Date Published: March 30, 2018
Publisher: Public Library of Science
Author(s): Antonetta B. C. Buskermolen, Nicholas A. Kurniawan, Carlijn V. C. Bouten, Thomas Abraham.
Adherent cells sense the physical properties of their environment via focal adhesions. Improved understanding of how cells sense and response to their physical surroundings is aided by quantitative evaluation of focal adhesion size, number, orientation, and distribution in conjunction with the morphology of single cells and the corresponding nuclei. We developed a fast, user-friendly and automated image analysis algorithm capable of capturing and characterizing these individual components with a high level of accuracy. We demonstrate the robustness and applicability of the algorithm by quantifying morphological changes in response to a variety of environmental changes as well as manipulations of cellular components of mechanotransductions. Finally, as a proof-of-concept we use our algorithm to quantify the effect of Rho-associated kinase inhibitor Y-27632 on focal adhesion maturation. We show that a decrease in cell contractility leads to a decrease in focal adhesion size and aspect ratio.
In the last decades studies have shown the essential role of cell adhesion in processes like cell migration , survival, proliferation, and differentiation , as well as tissue morphogenesis . These types of cell behavior are affected by the physical properties from the cell micro-environment as adherent cells have the ability to sense and respond to these properties by adapting their shape and orientation. More specifically, signals from the micro-environment are transmitted to the interior of the cell through a structural pathway, i.e. focal adhesions (FAs) physically linking the environment via the actin cytoskeleton to the nucleus. Although intense efforts have been devoted to understand how cells sense and respond to the properties of the micro-environment via FAs, the functional underlying mechanisms are not yet fully understood .
Algorithms to quantify cellular, nuclear and focal adhesion morphology were developed and optimized using a primary cell source, Human Vena Saphena Cells (HVSCs). To test the robustness and applicability of the method, the algorithms were subsequently applied and evaluated using a second cell type, under pharmacological manipulation, and substrate manipulation. All cell culture and manipulations were performed at 37°C in 5% CO2.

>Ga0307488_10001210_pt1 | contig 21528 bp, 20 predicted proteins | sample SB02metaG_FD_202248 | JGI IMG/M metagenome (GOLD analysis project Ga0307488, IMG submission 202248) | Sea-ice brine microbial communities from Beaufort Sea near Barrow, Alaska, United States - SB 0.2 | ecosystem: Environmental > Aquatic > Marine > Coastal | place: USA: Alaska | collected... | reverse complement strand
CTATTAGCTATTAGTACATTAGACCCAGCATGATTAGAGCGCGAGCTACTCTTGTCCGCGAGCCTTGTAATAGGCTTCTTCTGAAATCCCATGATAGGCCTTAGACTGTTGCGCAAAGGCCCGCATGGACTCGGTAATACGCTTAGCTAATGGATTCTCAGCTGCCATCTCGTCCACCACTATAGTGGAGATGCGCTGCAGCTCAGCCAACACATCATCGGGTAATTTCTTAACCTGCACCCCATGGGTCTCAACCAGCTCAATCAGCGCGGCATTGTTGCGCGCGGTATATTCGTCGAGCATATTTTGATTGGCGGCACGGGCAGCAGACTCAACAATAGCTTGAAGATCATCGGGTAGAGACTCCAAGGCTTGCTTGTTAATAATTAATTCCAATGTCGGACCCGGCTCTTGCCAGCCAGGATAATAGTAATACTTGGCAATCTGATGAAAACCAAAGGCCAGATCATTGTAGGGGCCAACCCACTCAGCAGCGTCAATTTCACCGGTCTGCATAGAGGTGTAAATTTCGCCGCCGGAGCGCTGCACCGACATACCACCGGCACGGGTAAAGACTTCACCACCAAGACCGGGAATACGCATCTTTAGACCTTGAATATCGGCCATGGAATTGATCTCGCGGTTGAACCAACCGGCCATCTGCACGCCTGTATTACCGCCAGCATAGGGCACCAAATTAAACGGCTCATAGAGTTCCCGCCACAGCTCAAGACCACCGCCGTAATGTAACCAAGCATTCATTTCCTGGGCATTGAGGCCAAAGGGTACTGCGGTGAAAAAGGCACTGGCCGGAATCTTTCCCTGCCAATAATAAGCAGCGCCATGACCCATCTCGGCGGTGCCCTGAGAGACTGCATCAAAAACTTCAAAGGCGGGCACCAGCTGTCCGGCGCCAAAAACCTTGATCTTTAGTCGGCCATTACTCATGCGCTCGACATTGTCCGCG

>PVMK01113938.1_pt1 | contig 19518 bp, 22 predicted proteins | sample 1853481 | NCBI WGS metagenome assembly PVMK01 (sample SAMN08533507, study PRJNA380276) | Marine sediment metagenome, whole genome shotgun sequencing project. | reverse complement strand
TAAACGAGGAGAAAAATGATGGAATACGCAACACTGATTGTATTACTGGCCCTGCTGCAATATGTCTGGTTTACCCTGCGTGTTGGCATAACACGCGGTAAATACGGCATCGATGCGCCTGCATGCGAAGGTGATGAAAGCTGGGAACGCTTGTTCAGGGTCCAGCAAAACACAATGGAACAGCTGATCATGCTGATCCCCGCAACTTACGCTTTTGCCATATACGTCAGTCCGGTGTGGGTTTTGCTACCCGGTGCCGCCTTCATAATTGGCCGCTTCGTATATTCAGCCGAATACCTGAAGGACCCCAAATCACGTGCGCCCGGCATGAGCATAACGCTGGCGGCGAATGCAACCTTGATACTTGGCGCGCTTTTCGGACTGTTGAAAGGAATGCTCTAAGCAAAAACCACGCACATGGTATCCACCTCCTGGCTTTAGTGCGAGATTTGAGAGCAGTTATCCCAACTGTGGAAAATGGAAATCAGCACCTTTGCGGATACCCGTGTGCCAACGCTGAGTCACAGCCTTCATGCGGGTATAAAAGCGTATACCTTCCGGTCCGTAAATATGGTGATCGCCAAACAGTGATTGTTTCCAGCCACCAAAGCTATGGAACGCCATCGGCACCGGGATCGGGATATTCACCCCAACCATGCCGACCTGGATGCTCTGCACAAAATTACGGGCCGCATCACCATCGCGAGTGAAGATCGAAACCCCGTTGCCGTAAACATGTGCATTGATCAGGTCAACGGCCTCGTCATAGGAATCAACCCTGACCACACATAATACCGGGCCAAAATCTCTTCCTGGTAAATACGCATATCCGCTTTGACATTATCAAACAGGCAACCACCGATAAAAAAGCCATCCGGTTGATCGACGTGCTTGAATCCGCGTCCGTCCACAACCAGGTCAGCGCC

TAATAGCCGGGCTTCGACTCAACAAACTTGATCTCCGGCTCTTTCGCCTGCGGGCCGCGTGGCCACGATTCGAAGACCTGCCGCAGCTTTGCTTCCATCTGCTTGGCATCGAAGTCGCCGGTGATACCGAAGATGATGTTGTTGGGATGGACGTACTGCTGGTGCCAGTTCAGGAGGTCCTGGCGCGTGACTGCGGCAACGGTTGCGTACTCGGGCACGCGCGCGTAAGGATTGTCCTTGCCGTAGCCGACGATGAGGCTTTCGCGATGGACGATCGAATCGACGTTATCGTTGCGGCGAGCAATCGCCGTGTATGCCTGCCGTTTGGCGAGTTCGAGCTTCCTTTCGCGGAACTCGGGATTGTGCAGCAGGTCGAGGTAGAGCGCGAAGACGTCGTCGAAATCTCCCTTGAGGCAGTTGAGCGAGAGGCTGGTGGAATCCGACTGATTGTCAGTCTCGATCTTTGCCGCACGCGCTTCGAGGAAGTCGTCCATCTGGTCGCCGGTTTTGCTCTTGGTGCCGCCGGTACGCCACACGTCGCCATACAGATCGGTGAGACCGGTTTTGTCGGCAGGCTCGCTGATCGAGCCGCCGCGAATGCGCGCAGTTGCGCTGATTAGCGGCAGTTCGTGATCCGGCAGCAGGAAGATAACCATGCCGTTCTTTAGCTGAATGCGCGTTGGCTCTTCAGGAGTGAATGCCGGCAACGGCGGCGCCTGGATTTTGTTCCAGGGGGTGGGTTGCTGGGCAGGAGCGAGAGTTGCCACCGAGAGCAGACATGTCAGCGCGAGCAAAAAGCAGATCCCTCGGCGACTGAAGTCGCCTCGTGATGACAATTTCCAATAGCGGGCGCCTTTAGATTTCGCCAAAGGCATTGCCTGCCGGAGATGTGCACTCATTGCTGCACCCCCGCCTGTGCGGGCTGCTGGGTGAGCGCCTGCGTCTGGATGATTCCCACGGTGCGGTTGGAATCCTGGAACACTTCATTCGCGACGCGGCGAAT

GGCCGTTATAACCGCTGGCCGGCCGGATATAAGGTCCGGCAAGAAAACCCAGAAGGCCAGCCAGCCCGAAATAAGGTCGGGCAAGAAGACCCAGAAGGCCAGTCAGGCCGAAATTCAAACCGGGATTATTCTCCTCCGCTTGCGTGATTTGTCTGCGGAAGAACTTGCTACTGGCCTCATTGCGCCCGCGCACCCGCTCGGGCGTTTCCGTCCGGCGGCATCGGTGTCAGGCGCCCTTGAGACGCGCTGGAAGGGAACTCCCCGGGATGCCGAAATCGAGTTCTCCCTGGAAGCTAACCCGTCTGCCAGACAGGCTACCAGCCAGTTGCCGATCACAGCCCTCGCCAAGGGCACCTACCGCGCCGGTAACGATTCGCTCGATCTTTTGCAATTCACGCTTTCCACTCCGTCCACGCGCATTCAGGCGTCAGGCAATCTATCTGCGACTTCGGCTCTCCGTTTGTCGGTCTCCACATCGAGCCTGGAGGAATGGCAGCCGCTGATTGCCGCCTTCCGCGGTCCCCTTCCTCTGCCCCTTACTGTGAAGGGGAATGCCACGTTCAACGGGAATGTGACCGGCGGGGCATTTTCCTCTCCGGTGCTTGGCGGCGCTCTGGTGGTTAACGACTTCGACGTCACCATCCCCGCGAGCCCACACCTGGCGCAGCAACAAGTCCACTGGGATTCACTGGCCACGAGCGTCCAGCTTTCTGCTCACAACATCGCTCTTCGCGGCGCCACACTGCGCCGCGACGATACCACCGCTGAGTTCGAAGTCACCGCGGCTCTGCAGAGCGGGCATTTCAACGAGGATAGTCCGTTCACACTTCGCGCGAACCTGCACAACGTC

To demonstrate that the algorithm could automatically and accurately detect morphological changes in cells, nuclei and focal adhesions (FAs) rapidly, we first cultured Human Vena Saphena Cells (HVSCs) on homogeneously coated substrates with fibronectin and determined the morphological features of the cell, nucleus and focal adhesions (FAs). Accordingly, the robustness and applicability of the algorithm was tested by comparing three well-known factors affecting cellular, nuclear, and focal adhesion morphology to see whether the algorithm was able to detect changes in morphological features. Then as a proof-of-concept, the new algorithm was applied to quantify the morphological features of the FAs in response to a pharmacological drug which is known to inhibit a modulator of contractility.
Our work presents a straightforward segmentation strategy to automatically and accurately process raw images of the actin cytoskeleton, nucleus, and focal adhesions to detect individual (sub)cellular components. The automated algorithm is particularly useful for obtaining high-throughput quantitative (sub)cellular data relevant to identify important morphological changes between different cell types and in response to different environmental or pharmacological manipulations. A full, open-source software implementation of this pipeline is provided to contribute to further research on the mechanisms of how cells sense and respond to different environmental properties.